Harlow Hospital 'Missed Opportunity' To Save Patient
8 November 2014, 09:05
An inquest into the death of an elderly patient at the Princess Alexandra hospital in Harlow has ruled staff missed an opportunity to save her life.
71 year old Barbara O'Brien was admitted to the hospital in January after suffering from pneumonia. She was assessed on admission as being at a low (3%) risk of death from the condition.
A report found when Mrs O'Brien's observations deteriorated, staff failed to comply with the National Early Warning Score (NEWS) protocol for acutely-ill patients. They did not note her worsening hypoxia and escalate care to a senior nurse or doctor as NEWS would have required.
When a patient's vital signs are outside normal parameters, depending on the actual score, staff must take action or involve a doctor. In this case, staff either failed to calculate the score correctly or did not respond adequately to an accurate score.
Without the medical response she needed, her condition worsened, and her deterioration went undetected and untreated. On the day prior to her death there had been a 15 hour delay in her being reviewed by the doctor which the Trust have admitted was 'unacceptable'.
Five days after her admission to hospital, she suffered a fatal heart attack.
An investigation following Mrs O'Brien's death concluded that, had staff responded appropriately and she had been reviewed earlier, there would have been a good possibility of her surviving the episode of pneumonia.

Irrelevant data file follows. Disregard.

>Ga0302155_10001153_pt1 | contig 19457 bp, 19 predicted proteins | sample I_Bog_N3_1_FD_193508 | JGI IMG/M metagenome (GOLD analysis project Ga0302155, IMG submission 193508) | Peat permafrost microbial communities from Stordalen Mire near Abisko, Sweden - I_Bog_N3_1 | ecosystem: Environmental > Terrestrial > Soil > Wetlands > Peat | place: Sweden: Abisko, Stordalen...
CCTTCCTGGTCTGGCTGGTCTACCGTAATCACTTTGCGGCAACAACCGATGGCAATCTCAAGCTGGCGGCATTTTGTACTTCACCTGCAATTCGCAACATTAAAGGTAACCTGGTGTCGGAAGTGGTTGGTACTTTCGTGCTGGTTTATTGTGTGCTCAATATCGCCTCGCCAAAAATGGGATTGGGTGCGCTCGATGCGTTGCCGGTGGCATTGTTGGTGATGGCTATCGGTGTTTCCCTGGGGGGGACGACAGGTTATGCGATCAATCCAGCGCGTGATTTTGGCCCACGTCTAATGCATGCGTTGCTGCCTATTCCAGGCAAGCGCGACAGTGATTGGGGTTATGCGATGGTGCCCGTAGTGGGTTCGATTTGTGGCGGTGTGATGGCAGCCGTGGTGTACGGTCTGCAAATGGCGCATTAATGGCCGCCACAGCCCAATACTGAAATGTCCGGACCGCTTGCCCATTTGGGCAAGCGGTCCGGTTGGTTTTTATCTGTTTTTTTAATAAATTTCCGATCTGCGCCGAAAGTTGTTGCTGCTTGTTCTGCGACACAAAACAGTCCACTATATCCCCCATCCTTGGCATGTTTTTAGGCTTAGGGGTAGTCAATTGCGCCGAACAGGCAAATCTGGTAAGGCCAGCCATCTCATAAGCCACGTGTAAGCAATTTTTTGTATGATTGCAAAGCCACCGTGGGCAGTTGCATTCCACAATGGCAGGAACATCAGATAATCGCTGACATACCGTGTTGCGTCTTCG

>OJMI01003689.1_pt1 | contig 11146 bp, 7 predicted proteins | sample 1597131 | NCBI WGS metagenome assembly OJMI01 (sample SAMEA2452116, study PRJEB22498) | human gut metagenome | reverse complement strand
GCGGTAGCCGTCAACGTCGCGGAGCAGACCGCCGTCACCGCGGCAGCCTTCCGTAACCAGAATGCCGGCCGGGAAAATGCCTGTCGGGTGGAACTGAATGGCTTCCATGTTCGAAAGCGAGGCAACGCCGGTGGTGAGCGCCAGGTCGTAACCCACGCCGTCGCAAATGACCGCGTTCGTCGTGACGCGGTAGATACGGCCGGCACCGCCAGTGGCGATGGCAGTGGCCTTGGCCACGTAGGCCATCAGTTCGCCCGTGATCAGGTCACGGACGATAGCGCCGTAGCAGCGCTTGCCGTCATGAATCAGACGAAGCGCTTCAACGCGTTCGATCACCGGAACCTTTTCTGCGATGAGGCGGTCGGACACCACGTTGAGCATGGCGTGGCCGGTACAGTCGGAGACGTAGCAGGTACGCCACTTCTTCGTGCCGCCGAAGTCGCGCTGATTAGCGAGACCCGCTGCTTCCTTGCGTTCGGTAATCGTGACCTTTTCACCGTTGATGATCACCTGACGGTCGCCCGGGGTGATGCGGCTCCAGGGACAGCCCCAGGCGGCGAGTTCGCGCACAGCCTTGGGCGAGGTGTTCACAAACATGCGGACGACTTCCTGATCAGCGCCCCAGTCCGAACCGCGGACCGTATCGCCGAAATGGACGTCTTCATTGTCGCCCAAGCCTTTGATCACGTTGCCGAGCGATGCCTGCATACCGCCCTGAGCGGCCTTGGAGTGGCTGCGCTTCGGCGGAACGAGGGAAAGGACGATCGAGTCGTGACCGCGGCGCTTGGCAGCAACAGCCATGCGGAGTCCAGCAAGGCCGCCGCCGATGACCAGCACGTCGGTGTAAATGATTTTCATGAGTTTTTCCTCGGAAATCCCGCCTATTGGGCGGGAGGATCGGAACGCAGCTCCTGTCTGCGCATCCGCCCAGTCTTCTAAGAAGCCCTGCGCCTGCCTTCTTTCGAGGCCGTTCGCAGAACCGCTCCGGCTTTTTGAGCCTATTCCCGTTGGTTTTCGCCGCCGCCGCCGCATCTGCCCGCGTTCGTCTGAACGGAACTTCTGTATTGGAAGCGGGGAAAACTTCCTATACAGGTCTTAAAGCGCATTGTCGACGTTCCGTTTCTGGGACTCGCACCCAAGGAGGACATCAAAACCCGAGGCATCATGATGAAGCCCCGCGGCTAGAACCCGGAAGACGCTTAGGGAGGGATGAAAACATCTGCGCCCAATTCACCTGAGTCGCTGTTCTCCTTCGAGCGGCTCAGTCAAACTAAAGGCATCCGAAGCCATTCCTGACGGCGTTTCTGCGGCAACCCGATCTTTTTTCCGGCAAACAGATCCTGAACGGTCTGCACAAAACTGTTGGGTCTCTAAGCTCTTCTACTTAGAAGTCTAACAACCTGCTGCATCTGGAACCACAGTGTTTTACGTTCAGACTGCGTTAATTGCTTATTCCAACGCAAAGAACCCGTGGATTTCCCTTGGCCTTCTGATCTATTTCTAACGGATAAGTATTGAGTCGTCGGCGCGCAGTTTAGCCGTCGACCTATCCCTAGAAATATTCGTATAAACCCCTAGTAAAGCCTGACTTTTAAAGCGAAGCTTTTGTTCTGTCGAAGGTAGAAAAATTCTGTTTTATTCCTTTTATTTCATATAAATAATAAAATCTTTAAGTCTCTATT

It found among the factors contributing to the outcome were a poor and inaccurate assessment by the nursing staff, failure to seek input from more senior medical staff and non-compliance with the NEWS process.
The Coroner concluded that due to the miscalculation of the NEWS score, appropriate action was not taken and even when it was calculated correctly, there was no escalation which led to a 'missed opportunity' to save Mrs O'Brien.
Acting for Mrs O'Brien's daughter Sharon, her solicitor Sarah Wealleans said: "The failures in the care afforded to Mrs O'Brien were unacceptable and this was reflected throughout the Inquest process. Her family thought she was in the best place and never once thought that she was being so badly let down by the professionals in whom they had put their trust.
"What makes it even worse is that her family never had the opportunity to say goodbye to her, because no one had taken any notice of the deterioration and warned the family of this."
Sharon added: "We are pleased that the Coroner recognised the failings of the hospital. What saddens us greatly is that during the inexplicable 15 hour delay waiting to be seen by a doctor, my mum was left feeling that they didn't care. The hospital's failure to act upon her deteriorating condition meant that no one was called, not even her family, thus she was left without any help to die alone, without the comfort of those she loved."
An Inquest into her death was held at Chelmsford Coroner's Court on Tuesday (4 November).
The Princess Alexandra Trust has released this statement to Heart:
Following the very sad death of Mrs O'Brien, the Trust carried out an investigation into what had occurred and as a consequence produced a Root Cause Analysis Investigation Report which made various recommendations.
A copy of that report was provided in advance of the inquest to Mrs O'Brien's family and, of course, to the Coroner and the recommendations have been implemented.
The Trust wishes to express its very sincere condolences to the family for their loss.